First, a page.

Talk about bad timing.

Just one day after a federal judge dismissed New York City’s climate change lawsuit targeting energy companies, the City of Baltimore became the latest municipality to join the misguided legal campaign. The timing of their announcement perplexed local and national reporters and observers alike, causing them to wonder why the city was initiating a climate case so soon after federal judges dismissed three related lawsuits.

State Court Vs Federal Court

City officials, led by Baltimore Mayor Catherine Pugh and City Solicitor Andre Davis, were forced to explain how this lawsuit would differ from those that have already been dismissed elsewhere. Pugh and Davis were confident that their case would be heard in state court where it would – theoretically – have a better chance of success.

“You probably know that there have been several other cases of this sort filed around the country, and in particular, just yesterday, a federal judge in New York dismissed a case similar to this one,” Davis said at a press conference Friday morning. “But there have been no appellate ruling[s] in any of the cases, and, as I said a moment ago, this case will be filed in state court.”

As EID has noted previously, however, this talking point has been debunked time and time again. The city’s complaint is virtually identical to those of several other cities that have brought similar public nuisance litigation. Baltimore is even being represented by Sher Edling – the law firm involved in all of the remaining lawsuits in California as well as the state of Rhode Island in their individual cases.

Though Sher Edling has not been counsel in any of the cases that have been dismissed up to this point (those can be attributed to fellow plaintiffs’ attorney Matt Pawa and his law firm, Hagens Berman), the arguments Baltimore and the other Sher Edling-represented localities rely on are the same as those that have been struck from two federal courts on opposite ends of the country.

Even independent of this fact though, the reactions to Baltimore’s announcement Friday were swift and negative.

Reporters Push City Leaders on Hypocrisy

Even the city’s own proved skeptical of the latest public nuisance lawsuit from its outset.

“The city still uses products from these companies, right? Oil, gas, things like that?” local Baltimore TV station anchor Barry Simms asked during the press conference on Friday.

“We all haven’t gone to feet yet,” Mayor Pugh replied.

Baltimore Case Follows NY, Calif Cases

The U.S. district judges responsible for dismissing the other cases – Judge William Alsup in California and Judge John Keenan in New York – pointed out many flaws in the plaintiffs’ arguments throughout the course of hearing the cases brought by San Francisco, Oakland, and New York City.

Judge Alsup dismissed the two lawsuits out of California at the end of June, seeing through Pawa’s attempts to portray San Francisco and Oakland’s cases as completely unique instead of rehashed arguments that had already been dismissed in AEP v. Connecticut. In that case, the plaintiffs’ attorneys – one of whom was Matt Pawa – argued that several utility companies’ operations were causing a public nuisance by emitting greenhouse gases into the atmosphere and they should be held accountable for such.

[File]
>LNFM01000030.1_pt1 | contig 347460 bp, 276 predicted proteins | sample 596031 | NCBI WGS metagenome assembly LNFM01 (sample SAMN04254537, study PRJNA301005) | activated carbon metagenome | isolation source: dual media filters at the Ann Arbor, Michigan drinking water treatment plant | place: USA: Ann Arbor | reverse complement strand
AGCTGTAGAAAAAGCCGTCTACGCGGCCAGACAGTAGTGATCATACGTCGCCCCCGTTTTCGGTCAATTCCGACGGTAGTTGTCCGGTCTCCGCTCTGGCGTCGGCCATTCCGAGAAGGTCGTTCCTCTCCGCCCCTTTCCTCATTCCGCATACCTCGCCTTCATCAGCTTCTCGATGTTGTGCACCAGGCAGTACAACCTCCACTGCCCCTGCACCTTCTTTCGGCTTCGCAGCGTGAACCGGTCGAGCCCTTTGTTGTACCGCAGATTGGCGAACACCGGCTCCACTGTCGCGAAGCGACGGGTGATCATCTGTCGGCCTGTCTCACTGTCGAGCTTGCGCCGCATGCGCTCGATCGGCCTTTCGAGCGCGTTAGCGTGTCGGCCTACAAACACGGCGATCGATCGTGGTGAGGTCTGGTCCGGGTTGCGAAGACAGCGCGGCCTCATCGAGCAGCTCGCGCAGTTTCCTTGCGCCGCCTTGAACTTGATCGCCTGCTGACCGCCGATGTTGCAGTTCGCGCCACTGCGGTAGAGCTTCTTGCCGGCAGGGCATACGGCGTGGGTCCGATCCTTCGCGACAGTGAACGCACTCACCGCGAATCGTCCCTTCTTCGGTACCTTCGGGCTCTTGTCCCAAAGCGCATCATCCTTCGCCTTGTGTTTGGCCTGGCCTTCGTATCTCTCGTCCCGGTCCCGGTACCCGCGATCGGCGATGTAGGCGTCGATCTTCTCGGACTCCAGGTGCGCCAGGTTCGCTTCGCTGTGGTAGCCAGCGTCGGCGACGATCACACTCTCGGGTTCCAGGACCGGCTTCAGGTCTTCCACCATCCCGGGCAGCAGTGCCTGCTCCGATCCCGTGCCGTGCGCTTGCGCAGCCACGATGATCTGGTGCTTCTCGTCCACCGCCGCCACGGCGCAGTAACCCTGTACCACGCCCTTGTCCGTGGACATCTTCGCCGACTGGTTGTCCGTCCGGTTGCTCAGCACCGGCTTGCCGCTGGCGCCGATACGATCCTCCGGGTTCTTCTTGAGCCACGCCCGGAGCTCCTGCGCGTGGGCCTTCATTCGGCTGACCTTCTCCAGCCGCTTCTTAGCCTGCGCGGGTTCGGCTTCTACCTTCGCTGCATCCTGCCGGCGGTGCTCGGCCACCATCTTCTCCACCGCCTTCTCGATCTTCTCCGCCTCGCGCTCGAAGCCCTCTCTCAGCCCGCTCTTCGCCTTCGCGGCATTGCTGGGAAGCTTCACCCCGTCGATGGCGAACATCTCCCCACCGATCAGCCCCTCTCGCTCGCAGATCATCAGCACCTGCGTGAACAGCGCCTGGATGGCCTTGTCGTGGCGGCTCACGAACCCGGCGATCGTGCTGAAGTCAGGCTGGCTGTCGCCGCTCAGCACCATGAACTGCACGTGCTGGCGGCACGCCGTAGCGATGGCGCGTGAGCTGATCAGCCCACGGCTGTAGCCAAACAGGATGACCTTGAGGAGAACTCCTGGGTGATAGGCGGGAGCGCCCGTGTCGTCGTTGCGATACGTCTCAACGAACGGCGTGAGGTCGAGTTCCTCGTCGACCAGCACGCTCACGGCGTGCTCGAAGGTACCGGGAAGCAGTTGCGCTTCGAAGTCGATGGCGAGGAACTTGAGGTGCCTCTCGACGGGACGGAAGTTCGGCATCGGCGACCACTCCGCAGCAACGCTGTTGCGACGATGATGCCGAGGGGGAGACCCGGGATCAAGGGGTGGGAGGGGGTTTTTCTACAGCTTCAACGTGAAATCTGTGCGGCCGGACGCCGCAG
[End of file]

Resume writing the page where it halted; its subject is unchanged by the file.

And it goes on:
In a unanimous vote in 2011, the U.S. Supreme Court dismissed the case, opining that the regulation of emissions was a matter of policy that only Congress, not the Courts, had the power to address, and that Congress had, in turn, delegated that authority to the U.S. Environmental Protection Agency through the Clean Air Act.

In his own ruling, Alsup wrote that despite the cities claiming they seek to hold the companies responsible for their production, promotion and marketing of fossil fuels, it’s fossil fuel emissions that their argument relies upon – just as it was in AEP v. Connecticut:

Here, by contrast, defendants stand accused, not for their own emissions of greenhouse gases, but for their sale of fossil fuels to those who eventually burn the fuel. Is this distinction enough to avoid displacement under AEP and Kivalina? The harm alleged by our plaintiffs remains a harm caused by fossil fuel emissions, not the mere extraction or even sale of fossil fuels. This order holds that, were this the only distinction, AEP and Kivalina would still apply. If an oil producer cannot be sued under the federal common law for their own emissions, a fortiori, they cannot be sued for someone else’s.” (emphasis added)

Similarly in New York, Judge Keenan echoed Judge Alsup when he questioned Pawa during a hearing in April. The Associated Press reported on the hearing, highlighting a conversation between Keenan and Pawa in which the judge pressed the plaintiff’s attorney on whether he recognized his argument was based on fossil fuel emissions, and not actually on the companies’ production of fossil fuels:

“And at least twice, the judge asked if the city was hiding an emissions case in language meant to seem it was instead targeting the companies’ production and sales operations.

“’Aren’t you trying to dress a wolf up in sheep’s clothing?’ he asked attorney Matthew Pawa, who represented the city.

“’Aren’t the plaintiffs using the product?’ Keenan asked. ‘Does the city have clean hands?’

“’Yes, the city uses fossil fuels,’ Pawa responded.”

Conclusion

As many were quick to point out, Baltimore has many pressing issues it needs to address. Engaging in frivolous litigation in a desperate attempt at a cash grab isn’t one of them.